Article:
Many holiday shoppers buy first, and eat later
In front of the Macy's flagship store in Manhattan's Herald Square, evidence of the retailer's Thanksgiving Day Parade was everywhere.
Rainbow confetti swirled on the sidewalk. Police barricades still lined the street.
But the shopping had already begun.
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"The sales are good," said Divya Quamara, 25, who stood in an Old Navy across the street from Macy's with her fiancé, Vinit Kelkar, 25. "And the stores are open."
Traditionally, the holiday shopping season kicks off on Black Friday, the day after Thanksgiving. But every year, more stores are opening on the holiday itself and keeping their doors open for longer, beginning in the predawn hours, before most turkeys even approach the oven.
In Annandale, Va., rock salt had been sprinkled on the parking lot in front of the Kmart that opened at 6 a.m. Though the temperature was just below freezing, a handful of shoppers were lured out of bed for discounted electronics or to browse in advance of Friday's sales. Wind had partly dislodged a plastic banner hanging above the entry.
Under a "Mas Navidad" sign near the customer service desk, Cindy Kennedy, 39, did not see why people would object to Thanksgiving store hours and people working the holiday. Northern Virginia is home to many immigrants, like her husband, who is from El Salvador, she said.
"I have a family, so I'll be spending it with my family, but other people don't, or it's not their holiday because they're not from here," Mrs. Kennedy said. "Not everybody celebrates Thanksgiving. It's not a world holiday."
Stores like J. C. Penney and Macy's were opening for the first time on Thanksgiving at 8 p.m., although others, like Toys "R" Us opened a few hours earlier. Old Navy was open until late afternoon, and then reopening in the evening, when some of its first customers will have a chance to enter a sweepstakes in which one person will win $1 million. And everything in the store will be 50 percent off.
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This is a critical time of year for retailers, given that holiday season shopping generally accounts for about 20 percent of the retail industry's annual sales, according to the National Retail Federation. Last year, 139.4 million people went shopping through the Thanksgiving weekend, the federation said.
But with many Americans still struggling with stagnant wages, retail executives have warned of a lackluster holiday season. Anxiety about low traffic — in-store and online — coupled with tight budgets has spurred strenuous competition for the lowest possible price. Executives at Best Buy acknowledged that intensely competitive pricing on certain goods would most likely have a negative impact on its bottom line, even though its overall financial health has recently improved.
In a hurry to get to customers first, retailers introduced promotions not just a few hours early this year, but days and even weeks ahead. Walmart.com kicked off its holiday season on Nov. 1, for example.
According to the retail federation, 53.8 percent of shoppers surveyed during the first week of November said they had already started their holiday shopping.
"The early push is definitely noteworthy," said Traci Gregorski a vice president of marketing at Market Track, a retail promotion and pricing analysis firm. "There has been a lot of messaging around 'Don't wait until Black Friday.' "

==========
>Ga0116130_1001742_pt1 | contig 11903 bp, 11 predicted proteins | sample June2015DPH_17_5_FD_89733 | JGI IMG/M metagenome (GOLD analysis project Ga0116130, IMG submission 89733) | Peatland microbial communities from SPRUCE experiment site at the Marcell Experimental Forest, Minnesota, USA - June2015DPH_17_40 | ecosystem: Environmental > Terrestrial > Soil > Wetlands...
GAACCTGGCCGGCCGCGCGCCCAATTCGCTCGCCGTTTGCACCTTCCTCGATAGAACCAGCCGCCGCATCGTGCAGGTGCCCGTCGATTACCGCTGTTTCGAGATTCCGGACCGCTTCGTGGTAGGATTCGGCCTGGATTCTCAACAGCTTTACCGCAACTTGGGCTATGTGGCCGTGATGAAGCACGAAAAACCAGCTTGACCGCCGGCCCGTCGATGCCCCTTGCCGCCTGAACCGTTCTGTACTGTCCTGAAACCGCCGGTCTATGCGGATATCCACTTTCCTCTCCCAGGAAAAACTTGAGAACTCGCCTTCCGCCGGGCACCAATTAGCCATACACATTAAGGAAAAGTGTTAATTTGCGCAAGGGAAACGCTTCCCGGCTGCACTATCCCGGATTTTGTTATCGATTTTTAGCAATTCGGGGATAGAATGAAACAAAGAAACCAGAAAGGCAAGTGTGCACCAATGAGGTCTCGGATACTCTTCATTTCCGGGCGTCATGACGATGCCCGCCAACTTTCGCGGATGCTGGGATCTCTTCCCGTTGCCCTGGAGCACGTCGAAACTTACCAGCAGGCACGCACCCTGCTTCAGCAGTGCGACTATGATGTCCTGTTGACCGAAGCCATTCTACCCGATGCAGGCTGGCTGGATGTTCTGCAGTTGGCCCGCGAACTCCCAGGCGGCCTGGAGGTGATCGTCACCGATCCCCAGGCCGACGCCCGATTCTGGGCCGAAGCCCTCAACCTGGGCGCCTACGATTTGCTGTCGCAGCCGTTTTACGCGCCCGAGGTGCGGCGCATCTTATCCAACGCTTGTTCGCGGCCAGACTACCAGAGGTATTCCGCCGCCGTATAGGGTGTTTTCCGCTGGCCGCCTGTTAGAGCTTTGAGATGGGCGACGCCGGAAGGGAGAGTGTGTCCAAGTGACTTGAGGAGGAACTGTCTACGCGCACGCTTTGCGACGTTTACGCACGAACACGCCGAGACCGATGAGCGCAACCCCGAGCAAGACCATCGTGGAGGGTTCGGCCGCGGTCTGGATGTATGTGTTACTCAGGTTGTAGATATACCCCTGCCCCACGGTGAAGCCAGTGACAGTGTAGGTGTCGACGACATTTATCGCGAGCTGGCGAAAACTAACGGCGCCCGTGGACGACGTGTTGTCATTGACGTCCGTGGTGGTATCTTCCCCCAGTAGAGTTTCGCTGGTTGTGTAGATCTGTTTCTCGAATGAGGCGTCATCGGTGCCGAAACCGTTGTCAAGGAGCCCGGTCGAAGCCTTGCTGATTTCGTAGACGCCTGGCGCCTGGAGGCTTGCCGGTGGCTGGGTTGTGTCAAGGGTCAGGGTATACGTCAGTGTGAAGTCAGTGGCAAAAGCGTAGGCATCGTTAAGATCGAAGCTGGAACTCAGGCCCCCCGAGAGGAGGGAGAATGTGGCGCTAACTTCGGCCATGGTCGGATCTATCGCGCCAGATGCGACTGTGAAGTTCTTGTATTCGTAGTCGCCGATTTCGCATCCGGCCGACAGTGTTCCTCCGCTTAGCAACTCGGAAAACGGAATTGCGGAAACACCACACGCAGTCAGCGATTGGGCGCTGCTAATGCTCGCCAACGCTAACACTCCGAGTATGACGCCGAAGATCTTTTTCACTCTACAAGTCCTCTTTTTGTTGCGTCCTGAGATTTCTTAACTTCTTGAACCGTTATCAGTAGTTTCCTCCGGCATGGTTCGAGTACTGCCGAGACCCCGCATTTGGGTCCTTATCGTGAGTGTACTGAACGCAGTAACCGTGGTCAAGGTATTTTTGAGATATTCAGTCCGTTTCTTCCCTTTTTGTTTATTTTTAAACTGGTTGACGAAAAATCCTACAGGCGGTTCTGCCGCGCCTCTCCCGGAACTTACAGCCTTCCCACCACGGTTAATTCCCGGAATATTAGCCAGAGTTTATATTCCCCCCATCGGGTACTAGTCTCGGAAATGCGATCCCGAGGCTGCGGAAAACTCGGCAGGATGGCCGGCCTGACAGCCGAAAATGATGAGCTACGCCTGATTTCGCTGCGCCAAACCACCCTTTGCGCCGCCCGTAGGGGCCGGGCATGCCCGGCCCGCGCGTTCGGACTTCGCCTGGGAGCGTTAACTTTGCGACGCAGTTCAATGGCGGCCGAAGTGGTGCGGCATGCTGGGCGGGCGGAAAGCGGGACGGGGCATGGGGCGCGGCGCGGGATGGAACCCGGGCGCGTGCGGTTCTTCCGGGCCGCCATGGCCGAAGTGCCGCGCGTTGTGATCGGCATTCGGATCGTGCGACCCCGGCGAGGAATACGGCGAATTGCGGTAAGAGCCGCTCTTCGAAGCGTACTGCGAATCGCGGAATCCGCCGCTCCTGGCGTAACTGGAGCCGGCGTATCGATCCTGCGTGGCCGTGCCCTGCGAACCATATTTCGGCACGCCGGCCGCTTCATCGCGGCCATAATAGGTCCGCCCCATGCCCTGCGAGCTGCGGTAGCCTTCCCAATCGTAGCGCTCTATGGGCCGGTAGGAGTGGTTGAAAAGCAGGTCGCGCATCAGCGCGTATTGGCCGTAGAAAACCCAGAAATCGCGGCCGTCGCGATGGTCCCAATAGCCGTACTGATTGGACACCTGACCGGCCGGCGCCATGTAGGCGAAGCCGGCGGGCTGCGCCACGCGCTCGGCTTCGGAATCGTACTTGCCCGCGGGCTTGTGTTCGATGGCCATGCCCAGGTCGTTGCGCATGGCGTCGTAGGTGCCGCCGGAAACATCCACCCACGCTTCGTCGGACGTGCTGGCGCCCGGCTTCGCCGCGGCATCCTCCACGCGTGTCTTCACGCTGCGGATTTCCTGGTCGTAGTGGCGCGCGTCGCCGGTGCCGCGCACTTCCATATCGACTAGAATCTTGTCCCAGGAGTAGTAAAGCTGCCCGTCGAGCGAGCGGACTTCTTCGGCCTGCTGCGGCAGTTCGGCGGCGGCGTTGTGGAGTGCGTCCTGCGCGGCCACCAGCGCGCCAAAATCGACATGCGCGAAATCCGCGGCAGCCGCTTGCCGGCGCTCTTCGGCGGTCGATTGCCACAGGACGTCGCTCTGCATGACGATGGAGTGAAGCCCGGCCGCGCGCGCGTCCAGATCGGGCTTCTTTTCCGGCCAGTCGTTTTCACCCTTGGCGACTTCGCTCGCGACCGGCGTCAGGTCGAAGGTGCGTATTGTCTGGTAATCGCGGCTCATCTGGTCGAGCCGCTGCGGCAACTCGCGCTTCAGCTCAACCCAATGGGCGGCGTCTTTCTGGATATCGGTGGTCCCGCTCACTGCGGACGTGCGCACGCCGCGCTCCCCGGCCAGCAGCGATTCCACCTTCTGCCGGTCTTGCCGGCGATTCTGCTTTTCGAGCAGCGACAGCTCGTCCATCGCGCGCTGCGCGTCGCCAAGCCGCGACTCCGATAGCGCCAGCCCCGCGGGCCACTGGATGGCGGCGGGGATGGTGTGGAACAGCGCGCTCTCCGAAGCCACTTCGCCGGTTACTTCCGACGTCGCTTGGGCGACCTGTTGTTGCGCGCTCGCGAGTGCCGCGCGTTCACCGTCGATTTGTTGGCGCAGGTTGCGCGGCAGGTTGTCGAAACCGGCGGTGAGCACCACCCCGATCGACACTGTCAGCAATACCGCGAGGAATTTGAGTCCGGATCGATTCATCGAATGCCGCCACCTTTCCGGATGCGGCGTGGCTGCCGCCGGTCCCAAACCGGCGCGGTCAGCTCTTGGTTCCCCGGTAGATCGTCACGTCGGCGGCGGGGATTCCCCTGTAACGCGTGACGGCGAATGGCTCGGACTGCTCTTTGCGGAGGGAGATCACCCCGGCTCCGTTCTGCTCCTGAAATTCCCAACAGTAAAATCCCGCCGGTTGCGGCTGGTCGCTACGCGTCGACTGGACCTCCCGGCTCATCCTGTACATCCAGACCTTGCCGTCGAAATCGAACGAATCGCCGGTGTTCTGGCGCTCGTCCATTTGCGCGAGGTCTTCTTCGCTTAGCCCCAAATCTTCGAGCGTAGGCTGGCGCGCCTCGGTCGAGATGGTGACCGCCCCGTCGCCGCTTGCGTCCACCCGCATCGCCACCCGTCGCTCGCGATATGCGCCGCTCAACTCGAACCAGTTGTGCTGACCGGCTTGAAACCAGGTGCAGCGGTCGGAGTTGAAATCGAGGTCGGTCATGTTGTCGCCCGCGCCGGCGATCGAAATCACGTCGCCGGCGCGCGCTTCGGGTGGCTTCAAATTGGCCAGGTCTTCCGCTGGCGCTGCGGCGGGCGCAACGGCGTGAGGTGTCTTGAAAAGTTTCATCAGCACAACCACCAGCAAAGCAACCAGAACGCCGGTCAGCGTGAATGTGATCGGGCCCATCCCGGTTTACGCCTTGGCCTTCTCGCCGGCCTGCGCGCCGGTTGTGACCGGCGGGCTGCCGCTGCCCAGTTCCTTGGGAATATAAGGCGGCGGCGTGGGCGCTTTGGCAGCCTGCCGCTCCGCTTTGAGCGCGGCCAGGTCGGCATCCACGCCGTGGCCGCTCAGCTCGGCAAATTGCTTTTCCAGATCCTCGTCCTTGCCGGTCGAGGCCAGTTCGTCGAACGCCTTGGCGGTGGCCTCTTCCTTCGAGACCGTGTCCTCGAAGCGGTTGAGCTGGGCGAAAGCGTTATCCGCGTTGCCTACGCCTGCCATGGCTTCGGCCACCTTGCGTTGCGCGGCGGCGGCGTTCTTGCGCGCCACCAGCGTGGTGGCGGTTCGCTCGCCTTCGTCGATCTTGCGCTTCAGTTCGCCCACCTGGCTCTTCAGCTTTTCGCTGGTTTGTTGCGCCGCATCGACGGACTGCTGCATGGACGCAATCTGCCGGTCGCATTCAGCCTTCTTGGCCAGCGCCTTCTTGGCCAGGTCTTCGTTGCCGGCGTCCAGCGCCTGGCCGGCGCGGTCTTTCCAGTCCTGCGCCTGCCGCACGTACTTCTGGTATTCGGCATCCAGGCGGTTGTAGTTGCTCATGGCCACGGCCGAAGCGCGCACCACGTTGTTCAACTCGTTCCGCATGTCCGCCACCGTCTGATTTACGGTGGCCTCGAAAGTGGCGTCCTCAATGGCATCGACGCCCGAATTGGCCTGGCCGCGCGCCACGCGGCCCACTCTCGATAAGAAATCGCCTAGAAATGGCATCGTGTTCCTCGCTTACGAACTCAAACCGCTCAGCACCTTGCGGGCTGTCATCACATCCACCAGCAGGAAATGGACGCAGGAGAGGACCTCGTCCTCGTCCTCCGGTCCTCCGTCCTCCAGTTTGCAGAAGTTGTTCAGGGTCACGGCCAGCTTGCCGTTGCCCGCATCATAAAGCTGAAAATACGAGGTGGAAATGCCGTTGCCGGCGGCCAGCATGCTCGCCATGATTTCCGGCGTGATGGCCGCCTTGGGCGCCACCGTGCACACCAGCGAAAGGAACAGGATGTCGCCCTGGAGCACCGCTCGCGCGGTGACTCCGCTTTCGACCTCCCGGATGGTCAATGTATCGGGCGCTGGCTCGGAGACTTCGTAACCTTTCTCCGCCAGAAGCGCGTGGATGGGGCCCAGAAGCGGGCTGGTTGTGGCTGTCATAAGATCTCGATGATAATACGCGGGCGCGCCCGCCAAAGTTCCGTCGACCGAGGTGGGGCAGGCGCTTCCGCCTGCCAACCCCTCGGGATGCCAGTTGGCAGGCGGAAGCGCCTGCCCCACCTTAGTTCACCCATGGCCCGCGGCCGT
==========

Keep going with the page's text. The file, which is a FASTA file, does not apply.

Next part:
And those who stayed home could easily browse the web. "Black Friday 2013 is here!" Amazon declared on Thursday. "Black Friday starts now online!" Walmart.com's homepage advertised. As of 6 p.m., online sales were up 10 percent over Thanksgiving Day last year, according to IBM Digital Analytics Benchmark.
(Read more: 8 ways to stick to your holiday budget)
Mobile traffic increased even more sharply, up more than 31 percent. Smartphones accounted for over 23 percent of all online traffic, IBM found.Friday's accompanying discounts, however, are still likely to draw out plenty of shoppers. According to a recent CBS News poll, Black Friday remains the most popular day to shop. A third of those surveyed said they planned to do some holiday shopping over Thanksgiving weekend
"I'm about to get myself a MacBook," Tony Portillo, 15, said, standing on the sidewalk in front of Best Buy in Falls Church, Va., where nine groups of shoppers formed an overnight campsite waiting for the store to open.
"You can't afford one!" came a voice from inside the tent, which was intended to sleep five people but on this below-freezing night was home to eight teenagers.
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"Next time we need a bigger tent," said Mr. Portillo, who planned to wait until 6 p.m. for Best Buy to open.
"We didn't sleep at all," said Alex Ramos, 14. "It's kind of fun."
Some retail analysts and industry watchers have said that the extension of shopping hours further into Thanksgiving, as opposed to the overnight openings in recent years, means more teenagers are taking part in Black Friday weekend. Their curfews now permitted them to take part in sales, and perhaps, some allowed, it provided an excuse to escape an entire day trapped in the house with their parents.
In addition to new shoppers, there have also been protests, as a holiday devoted to family and carbohydrates becomes increasingly about cheap televisions and half-price sweaters.
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But while labor advocates and some workers bemoan the expanded shopping hours (and three-fourths of Americans in that same CBS News poll believe stores should be closed on Thanksgiving), plenty of shoppers streamed into stores around the country.
At American Eagle Outfitters on 7th Avenue in Manhattan, the entire store's inventory was 50 percent off on Thursday, and by 4 p.m., it was packed.